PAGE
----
I lived in Odibo, Namibia - a village 1 km south of the Angolan border - for nearly one year. I taught high school geography and computer science to 8th-12th graders at a mission school. During apartheid, St. Mary's Odibo High School - where I taught - was the only secondary school in South Africa or Namibia to offer English language instruction to blacks.
St. Mary's has a rich history of educating many of Namibia's leaders, both in government and the Anglican Church; however, it was destroyed during the War for Independence and reopened in 2002. The school was in shambles at that time. The learners (as they call them in Namibia) had no toilets and constant problems with running water.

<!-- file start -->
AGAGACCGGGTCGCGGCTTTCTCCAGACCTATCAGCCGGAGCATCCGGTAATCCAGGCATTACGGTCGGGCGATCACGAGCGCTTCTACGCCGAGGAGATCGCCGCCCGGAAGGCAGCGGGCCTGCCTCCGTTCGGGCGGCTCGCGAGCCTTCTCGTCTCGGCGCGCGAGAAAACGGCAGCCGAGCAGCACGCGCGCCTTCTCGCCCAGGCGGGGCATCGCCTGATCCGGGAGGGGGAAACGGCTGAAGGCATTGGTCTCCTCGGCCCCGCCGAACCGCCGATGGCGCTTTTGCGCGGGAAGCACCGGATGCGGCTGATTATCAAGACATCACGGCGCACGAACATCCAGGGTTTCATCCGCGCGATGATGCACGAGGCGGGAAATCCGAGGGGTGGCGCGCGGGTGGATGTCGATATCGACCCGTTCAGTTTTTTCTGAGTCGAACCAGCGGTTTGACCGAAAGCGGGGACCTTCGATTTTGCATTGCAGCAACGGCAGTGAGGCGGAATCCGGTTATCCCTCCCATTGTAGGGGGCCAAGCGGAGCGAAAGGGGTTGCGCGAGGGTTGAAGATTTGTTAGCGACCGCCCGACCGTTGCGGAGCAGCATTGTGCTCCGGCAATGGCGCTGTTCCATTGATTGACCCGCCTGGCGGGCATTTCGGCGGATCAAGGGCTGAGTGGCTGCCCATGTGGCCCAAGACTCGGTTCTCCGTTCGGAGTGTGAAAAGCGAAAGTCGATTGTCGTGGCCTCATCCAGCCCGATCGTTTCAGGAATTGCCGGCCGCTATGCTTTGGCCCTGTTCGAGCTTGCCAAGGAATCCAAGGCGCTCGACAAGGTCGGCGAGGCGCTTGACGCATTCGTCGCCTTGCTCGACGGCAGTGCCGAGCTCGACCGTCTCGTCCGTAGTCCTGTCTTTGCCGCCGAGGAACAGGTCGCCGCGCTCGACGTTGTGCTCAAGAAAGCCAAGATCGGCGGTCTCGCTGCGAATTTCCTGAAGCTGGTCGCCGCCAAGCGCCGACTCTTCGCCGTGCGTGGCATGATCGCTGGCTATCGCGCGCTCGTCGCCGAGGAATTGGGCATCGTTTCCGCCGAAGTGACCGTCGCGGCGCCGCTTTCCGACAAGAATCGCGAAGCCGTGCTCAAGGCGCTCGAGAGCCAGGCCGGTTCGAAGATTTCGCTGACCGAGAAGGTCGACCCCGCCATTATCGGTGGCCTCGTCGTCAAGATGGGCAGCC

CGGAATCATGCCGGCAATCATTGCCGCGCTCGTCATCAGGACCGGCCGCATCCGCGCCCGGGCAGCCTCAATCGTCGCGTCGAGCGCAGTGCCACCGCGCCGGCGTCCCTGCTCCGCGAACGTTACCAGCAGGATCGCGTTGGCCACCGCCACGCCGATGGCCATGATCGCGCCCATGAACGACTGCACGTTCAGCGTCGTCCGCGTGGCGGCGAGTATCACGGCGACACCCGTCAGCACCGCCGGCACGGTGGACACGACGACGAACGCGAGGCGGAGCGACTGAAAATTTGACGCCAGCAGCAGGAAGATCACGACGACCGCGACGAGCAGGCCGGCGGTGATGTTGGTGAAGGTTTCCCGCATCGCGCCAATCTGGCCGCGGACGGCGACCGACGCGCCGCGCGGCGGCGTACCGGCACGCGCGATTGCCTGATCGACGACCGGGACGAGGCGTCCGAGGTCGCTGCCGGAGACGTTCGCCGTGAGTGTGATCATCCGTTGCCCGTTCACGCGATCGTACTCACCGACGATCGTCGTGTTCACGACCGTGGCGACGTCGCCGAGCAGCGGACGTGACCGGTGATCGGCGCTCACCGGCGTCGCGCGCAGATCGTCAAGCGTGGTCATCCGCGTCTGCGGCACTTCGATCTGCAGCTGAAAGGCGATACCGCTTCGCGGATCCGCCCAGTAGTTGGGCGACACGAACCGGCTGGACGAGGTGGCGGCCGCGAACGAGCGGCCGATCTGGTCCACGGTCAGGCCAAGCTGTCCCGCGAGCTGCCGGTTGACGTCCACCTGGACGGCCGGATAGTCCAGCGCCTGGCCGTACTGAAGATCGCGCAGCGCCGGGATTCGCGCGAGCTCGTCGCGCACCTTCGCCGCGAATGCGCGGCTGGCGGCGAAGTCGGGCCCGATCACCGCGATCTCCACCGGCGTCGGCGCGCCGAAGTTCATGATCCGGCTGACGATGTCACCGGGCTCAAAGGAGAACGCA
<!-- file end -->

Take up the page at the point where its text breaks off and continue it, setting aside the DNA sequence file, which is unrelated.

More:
When I arrived in 2007 the school was on the road to recovery, with a student body of more than 400 learners ranging from ages 12 - 27.
I have had a difficult time writing or talking about my experience in Odibo since I returned in November of 2008 but what I can say is that I was moved on a daily basis. Everything was unfamiliar and confusing. I often felt like I couldn't relate to anyone or anything that I encountered. I was completely out of my comfort zone, often quite lonely, but I loved teaching. It was the most rewarding experience of my life and I simply can't imagine anything topping it except being a parent.